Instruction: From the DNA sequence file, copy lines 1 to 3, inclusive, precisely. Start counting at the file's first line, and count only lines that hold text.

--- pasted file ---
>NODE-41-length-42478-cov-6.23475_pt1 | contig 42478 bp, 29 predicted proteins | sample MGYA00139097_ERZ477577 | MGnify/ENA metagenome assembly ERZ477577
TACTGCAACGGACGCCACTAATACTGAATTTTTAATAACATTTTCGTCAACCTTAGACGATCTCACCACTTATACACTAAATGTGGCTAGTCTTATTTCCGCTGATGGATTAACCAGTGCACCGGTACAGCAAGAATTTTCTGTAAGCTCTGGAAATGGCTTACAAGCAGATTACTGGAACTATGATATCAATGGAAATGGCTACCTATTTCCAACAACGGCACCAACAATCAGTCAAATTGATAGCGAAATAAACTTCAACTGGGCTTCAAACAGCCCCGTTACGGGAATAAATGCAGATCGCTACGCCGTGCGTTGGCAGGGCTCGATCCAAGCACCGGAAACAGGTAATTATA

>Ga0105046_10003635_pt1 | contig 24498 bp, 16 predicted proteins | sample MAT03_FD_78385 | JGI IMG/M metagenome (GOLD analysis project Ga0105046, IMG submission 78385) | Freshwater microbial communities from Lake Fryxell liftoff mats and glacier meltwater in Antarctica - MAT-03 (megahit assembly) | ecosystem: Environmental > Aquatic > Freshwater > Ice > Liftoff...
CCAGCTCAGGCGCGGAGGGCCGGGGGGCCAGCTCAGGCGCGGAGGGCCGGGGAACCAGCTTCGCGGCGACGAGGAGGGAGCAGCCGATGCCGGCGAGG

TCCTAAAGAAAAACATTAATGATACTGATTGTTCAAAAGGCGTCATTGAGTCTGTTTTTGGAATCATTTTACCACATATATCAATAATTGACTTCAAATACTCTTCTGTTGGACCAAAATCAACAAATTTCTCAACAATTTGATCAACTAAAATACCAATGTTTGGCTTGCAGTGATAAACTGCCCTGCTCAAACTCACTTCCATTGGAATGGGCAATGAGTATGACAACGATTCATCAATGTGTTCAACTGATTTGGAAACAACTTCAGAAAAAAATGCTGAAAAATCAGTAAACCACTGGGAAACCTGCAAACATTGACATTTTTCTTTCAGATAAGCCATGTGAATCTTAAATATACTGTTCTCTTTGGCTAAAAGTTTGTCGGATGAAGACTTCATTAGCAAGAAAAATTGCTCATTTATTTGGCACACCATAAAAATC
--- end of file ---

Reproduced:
>NODE-41-length-42478-cov-6.23475_pt1 | contig 42478 bp, 29 predicted proteins | sample MGYA00139097_ERZ477577 | MGnify/ENA metagenome assembly ERZ477577
TACTGCAACGGACGCCACTAATACTGAATTTTTAATAACATTTTCGTCAACCTTAGACGATCTCACCACTTATACACTAAATGTGGCTAGTCTTATTTCCGCTGATGGATTAACCAGTGCACCGGTACAGCAAGAATTTTCTGTAAGCTCTGGAAATGGCTTACAAGCAGATTACTGGAACTATGATATCAATGGAAATGGCTACCTATTTCCAACAACGGCACCAACAATCAGTCAAATTGATAGCGAAATAAACTTCAACTGGGCTTCAAACAGCCCCGTTACGGGAATAAATGCAGATCGCTACGCCGTGCGTTGGCAGGGCTCGATCCAAGCACCGGAAACAGGTAATTATA

>Ga0105046_10003635_pt1 | contig 24498 bp, 16 predicted proteins | sample MAT03_FD_78385 | JGI IMG/M metagenome (GOLD analysis project Ga0105046, IMG submission 78385) | Freshwater microbial communities from Lake Fryxell liftoff mats and glacier meltwater in Antarctica - MAT-03 (megahit assembly) | ecosystem: Environmental > Aquatic > Freshwater > Ice > Liftoff...